Australian mineral explorer Strategic Energy Resources (SER) has reached a joint venture (JV) and farm-in deal with Fortescue Metals Group subsidiary FMG Resources to explore the Canobie project in Queensland, Australia.
The Canobie project includes several claims, covering 1,800km² within the Mt Isa Eastern Succession.
The site is said to be ‘highly prospective’ for iron oxide copper-gold (IOCG) and magmatic nickel sulphide due to its closeness to major structures such as the Quamby Fault Zone and Gidyea Suture Zone.
The fault systems host significant copper-gold deposits, including the Ernest Henry mine and the Mount Margaret, Eloise and Roseby deposits.
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According to the JV and farm-in agreement, FMG can earn up to a 51% stake in the project by spending $4m on exploration, including a minimum of 3,000m of basement drilling within the first three years.
There is a minimum obligation to spend $2.5m (A$3.75m) on exploration within the first two years.
In the first stage, SER will operate and conduct all exploration activities as directed by an exploration committee, which will include two members from each company.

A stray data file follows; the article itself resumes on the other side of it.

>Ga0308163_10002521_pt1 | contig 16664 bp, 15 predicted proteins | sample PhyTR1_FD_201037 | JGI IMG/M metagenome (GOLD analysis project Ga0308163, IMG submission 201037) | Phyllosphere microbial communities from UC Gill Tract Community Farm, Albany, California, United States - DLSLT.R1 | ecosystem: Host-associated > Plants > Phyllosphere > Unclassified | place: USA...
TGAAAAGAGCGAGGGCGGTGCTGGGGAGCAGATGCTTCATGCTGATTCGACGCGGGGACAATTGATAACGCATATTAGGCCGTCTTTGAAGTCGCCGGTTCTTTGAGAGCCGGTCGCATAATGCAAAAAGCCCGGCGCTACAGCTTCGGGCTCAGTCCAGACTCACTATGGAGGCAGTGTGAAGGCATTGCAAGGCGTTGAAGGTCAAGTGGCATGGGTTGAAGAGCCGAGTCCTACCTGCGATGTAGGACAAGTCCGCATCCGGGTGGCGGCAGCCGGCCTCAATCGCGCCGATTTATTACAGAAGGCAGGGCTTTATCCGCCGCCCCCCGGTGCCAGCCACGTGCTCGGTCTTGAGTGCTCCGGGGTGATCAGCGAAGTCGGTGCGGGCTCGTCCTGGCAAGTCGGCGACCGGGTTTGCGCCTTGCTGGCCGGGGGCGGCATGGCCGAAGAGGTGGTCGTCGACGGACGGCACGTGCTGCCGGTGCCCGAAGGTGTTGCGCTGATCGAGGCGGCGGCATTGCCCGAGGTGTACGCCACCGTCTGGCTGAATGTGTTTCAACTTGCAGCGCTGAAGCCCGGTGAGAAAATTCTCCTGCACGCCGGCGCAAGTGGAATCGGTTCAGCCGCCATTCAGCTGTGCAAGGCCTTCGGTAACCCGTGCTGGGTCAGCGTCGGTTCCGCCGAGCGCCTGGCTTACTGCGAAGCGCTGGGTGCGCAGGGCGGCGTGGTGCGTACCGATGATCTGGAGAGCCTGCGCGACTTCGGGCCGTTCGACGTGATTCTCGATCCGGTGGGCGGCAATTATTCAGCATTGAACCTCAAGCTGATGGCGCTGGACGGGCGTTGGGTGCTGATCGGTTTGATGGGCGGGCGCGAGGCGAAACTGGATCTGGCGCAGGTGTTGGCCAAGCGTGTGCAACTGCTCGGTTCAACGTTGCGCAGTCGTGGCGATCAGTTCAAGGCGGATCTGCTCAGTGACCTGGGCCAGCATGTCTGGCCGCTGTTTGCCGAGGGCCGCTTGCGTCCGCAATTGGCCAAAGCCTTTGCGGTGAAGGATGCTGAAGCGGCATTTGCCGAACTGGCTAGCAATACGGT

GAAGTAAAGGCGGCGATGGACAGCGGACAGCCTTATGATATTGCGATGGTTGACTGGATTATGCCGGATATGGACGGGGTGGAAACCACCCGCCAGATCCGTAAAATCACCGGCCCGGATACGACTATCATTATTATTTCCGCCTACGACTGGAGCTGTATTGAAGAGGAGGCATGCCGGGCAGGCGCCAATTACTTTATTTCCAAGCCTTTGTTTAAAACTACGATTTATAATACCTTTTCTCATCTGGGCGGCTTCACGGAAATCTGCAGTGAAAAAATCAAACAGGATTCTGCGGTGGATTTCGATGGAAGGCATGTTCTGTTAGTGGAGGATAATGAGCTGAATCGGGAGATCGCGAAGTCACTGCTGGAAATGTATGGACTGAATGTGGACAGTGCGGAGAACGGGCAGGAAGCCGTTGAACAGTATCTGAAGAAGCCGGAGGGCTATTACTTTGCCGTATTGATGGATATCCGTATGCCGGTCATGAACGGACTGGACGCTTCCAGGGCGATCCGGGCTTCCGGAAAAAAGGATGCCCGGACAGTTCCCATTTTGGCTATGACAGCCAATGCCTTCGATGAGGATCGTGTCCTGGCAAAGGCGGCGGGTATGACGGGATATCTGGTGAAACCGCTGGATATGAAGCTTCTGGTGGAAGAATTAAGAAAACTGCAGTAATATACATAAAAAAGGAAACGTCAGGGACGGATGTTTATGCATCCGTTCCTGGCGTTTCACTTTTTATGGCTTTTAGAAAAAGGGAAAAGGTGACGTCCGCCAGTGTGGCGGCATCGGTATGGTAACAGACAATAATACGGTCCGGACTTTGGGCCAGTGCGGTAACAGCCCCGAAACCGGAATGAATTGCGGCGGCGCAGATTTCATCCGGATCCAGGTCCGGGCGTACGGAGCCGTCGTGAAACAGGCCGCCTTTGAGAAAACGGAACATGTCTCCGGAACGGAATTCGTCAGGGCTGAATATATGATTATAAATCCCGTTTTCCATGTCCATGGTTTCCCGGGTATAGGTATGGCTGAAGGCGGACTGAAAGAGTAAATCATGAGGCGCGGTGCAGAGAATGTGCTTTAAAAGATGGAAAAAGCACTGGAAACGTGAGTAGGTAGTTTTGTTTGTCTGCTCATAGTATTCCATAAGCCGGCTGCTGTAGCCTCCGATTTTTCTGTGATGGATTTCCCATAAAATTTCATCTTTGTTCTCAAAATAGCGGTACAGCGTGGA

In the second stage, FMG can earn an additional 29% stake if it incurs another $4m on exploration for a further three years. This will bring its total stake to 80%.
The exploration will also include at least 3,000m of basement drilling.
Both companies can agree to co-contribute towards the expenditure after FMG completes the first stage.
If SER selects not to contribute, the JV will be diluted as per the industry formula.
SER managing director David DeTata said: “We are excited to partner with Fortescue in the search for copper and nickel across the Canobie Project. SER has already demonstrated the potential for IOCG and magmatic nickel at Canobie, and with Fortescue’s support, together, we are now able to systematically test multiple drill targets within the project.
“Furthermore, appointing SER as operator shows strong support for SER’s ability to execute work programmes and will enable SER to also benefit from Fortescue’s substantial technical and operational capability.”